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West Bay's Bill Gorman to hold signing of remarkable seniors book

Bill Gorman of West Bay has authored his fourth book entitled "The Remarkable Seniors of the Port au Port Peninsula."
Bill Gorman of West Bay has authored his fourth book entitled

Author Bill Gorman says his newest book “The Remarkable Seniors from the Port au Port Peninsula” is to be his final book — again.

He said the same thing when he had his last book “Lest We Forget, The Life and Times of Veterans from the Port au Port Peninsula – WW2 and The Korean War” when it was published back in July of 2011.

There seems to be something that keeps him going back to writing books focused at preserving the heritage of people on the Port au Port Peninsula with this one the fourth he has written.

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The latest book by Bill Gorman of West Bay features 96 remarkable seniors of the Port au Port Peninsula.
The latest book by Bill Gorman of West Bay features 96 remarkable seniors of the Port au Port Peninsula.

His first book, “Never Forgotten Days at Millers Passage, Sagona and Harbour Breton” featured the Resettlement Program of 1934-36 of people from those communities settling in Lourdes.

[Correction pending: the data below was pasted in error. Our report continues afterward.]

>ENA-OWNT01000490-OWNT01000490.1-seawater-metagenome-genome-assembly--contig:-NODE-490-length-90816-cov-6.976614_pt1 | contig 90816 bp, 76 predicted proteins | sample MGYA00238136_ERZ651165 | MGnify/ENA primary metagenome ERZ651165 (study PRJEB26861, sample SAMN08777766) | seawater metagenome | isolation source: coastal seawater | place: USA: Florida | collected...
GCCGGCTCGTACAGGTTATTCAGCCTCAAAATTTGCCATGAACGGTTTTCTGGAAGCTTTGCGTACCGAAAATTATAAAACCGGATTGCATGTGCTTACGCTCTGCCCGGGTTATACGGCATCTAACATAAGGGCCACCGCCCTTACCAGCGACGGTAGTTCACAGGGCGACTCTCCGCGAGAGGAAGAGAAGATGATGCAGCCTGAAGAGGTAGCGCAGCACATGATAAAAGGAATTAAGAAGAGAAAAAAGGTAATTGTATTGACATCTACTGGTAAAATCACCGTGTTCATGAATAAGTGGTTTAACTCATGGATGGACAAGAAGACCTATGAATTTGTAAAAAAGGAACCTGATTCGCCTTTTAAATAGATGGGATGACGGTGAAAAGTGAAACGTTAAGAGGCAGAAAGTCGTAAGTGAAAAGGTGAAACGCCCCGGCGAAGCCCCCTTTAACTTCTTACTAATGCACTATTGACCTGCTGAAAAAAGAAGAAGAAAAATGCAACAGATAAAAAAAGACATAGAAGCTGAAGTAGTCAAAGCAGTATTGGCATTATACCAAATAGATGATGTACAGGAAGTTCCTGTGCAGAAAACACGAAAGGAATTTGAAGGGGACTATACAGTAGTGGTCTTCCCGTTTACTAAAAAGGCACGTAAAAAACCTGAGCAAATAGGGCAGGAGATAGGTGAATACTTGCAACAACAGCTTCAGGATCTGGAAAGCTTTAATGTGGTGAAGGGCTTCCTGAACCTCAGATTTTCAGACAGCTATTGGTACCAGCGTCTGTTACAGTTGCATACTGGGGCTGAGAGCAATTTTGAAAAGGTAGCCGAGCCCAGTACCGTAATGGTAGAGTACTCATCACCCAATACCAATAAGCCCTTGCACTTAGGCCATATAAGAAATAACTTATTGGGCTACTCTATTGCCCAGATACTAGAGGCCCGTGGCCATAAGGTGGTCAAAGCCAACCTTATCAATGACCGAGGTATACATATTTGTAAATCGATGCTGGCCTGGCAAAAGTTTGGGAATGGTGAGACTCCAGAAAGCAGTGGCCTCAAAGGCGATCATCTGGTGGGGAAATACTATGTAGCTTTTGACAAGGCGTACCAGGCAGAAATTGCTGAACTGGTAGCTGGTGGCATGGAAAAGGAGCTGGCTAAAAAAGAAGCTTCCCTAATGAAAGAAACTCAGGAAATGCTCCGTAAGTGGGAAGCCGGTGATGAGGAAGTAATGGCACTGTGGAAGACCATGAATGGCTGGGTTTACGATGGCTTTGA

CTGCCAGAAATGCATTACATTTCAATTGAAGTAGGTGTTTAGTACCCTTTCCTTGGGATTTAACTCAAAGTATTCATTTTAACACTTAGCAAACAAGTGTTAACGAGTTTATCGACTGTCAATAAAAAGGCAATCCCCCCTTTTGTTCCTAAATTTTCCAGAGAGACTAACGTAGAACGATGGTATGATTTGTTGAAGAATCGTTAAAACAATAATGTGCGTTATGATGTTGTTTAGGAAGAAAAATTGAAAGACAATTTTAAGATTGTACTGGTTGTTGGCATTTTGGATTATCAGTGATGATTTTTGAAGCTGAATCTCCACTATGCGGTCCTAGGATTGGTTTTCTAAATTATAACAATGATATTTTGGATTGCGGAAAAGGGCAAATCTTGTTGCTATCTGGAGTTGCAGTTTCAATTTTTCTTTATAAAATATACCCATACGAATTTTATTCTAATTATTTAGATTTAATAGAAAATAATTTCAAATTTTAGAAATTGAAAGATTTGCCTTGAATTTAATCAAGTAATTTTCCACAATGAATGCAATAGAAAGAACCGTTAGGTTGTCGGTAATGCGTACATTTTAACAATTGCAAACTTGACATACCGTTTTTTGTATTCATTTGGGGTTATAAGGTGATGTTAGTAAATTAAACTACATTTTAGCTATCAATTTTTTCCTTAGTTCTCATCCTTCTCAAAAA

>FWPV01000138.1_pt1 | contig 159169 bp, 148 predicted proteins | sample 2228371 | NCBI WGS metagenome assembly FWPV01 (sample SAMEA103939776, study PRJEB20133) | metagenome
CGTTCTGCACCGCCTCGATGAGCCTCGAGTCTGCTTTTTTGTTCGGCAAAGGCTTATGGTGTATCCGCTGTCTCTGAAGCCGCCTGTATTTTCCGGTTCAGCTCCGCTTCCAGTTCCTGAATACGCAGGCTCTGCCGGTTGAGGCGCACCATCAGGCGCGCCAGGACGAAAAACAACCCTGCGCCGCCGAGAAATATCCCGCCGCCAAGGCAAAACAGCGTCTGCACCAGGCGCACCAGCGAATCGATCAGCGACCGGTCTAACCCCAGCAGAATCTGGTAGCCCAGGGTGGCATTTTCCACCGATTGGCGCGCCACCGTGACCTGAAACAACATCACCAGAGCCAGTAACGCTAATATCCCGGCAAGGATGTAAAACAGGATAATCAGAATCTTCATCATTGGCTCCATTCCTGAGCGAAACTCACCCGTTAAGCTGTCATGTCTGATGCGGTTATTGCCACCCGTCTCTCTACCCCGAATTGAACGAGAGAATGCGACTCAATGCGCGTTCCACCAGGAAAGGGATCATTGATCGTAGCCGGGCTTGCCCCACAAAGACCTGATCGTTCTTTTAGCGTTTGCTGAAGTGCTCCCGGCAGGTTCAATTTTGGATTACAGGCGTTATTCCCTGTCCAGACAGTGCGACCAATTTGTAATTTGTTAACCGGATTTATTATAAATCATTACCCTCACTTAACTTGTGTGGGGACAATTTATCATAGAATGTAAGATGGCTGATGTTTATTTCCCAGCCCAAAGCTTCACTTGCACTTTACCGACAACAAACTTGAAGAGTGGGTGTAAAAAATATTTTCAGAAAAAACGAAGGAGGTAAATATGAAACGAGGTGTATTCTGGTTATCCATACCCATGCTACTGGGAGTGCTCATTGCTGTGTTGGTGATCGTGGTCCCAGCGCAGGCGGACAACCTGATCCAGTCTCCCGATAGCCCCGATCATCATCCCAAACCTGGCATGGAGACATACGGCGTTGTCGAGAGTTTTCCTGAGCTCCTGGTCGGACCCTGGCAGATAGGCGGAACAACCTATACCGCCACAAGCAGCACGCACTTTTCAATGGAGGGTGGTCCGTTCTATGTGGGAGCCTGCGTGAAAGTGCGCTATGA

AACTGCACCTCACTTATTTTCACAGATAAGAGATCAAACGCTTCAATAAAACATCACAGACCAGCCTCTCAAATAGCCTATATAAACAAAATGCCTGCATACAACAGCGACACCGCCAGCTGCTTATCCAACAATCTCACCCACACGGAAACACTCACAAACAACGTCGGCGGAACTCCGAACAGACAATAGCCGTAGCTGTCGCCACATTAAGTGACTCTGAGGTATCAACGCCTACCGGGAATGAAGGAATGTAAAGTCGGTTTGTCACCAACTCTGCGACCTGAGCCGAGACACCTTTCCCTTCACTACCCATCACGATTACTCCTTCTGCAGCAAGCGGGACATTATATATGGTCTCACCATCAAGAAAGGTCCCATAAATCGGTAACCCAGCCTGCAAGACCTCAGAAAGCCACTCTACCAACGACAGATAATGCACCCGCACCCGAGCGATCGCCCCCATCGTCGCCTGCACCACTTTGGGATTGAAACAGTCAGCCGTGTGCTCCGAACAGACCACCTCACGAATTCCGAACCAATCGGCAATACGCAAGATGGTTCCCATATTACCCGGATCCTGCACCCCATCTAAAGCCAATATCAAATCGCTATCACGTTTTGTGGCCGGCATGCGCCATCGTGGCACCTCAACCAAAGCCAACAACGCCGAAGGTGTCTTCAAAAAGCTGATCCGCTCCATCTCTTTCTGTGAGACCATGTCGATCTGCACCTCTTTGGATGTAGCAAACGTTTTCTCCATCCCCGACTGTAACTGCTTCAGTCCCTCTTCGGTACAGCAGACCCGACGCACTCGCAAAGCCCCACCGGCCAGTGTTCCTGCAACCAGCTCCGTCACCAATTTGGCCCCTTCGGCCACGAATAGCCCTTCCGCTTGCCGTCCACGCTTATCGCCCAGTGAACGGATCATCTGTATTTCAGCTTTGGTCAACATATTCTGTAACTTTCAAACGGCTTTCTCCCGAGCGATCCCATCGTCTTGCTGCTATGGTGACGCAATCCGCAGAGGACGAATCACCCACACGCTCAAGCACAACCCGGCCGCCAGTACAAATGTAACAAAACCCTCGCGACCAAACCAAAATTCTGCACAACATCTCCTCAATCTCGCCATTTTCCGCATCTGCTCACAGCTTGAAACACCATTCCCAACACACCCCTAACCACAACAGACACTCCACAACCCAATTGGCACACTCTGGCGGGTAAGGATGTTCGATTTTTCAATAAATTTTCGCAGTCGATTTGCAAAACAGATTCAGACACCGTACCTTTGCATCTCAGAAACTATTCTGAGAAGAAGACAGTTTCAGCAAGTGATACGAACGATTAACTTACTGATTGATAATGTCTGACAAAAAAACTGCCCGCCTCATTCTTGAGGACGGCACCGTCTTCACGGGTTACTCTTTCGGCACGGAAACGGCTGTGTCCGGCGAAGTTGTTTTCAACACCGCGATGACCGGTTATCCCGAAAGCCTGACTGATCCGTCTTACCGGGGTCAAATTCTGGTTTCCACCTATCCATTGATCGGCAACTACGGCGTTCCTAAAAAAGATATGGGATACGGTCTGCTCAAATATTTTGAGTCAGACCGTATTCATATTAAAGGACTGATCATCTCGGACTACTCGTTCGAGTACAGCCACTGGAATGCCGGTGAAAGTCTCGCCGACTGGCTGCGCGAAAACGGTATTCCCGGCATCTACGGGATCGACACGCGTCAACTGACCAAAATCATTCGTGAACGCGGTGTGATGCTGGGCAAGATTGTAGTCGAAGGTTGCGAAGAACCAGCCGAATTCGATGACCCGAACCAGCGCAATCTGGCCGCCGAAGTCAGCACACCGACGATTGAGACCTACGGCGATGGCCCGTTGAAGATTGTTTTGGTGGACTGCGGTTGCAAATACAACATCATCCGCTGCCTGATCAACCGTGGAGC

It was during research of that book that he discovered his great uncle Julian Gorman served in the First World War and died at 17 years of age on March 30, 1915.

That inspired him to write about veterans on the Port au Port Peninsula in the First World War and he followed up with stories of veterans in the Second World War and the Korean War.

His latest book, about 96 people he chose in the community by age and community on the Port au Port Peninsula, is a good sample of people in communities there.

The eldest featured in the book is Hugh Campbell, a Second World War veteran, who is heading for his 100th birthday on Jan. 1, 2019 and whose hobby is reading The Western Star and doing puzzles in it.

The youngest in the book is Valerie Wheeler at 70 years of age and Gorman said each and every person featured runs the gamut from war veterans, musicians, entrepreneurs, homemakers, lumberjacks, fishermen to janitors and more.

“It’s their stories about how they lived on the peninsula and while most are still alive, some have died since being interviewed for the book which was three years in the making,” he said.

The retired schoolteacher said he made his living by teaching the children of the people featured in the book, so it’s his way of giving back.

Another feature in the book is surname changes that took place years ago, which included his own that he discovered while doing the book. He has since officially got his name changed from O’Gorman to Gorman.

His said his reasoning for again saying he won’t be writing any more books is that it’s so time consuming, taking an average of seven hours per profile for everyone in the book.

Gorman is holding a book signing for his latest book at the Port au Port West Senior’s Club on Father Joy’s Road at 2 p.m. on Sunday.

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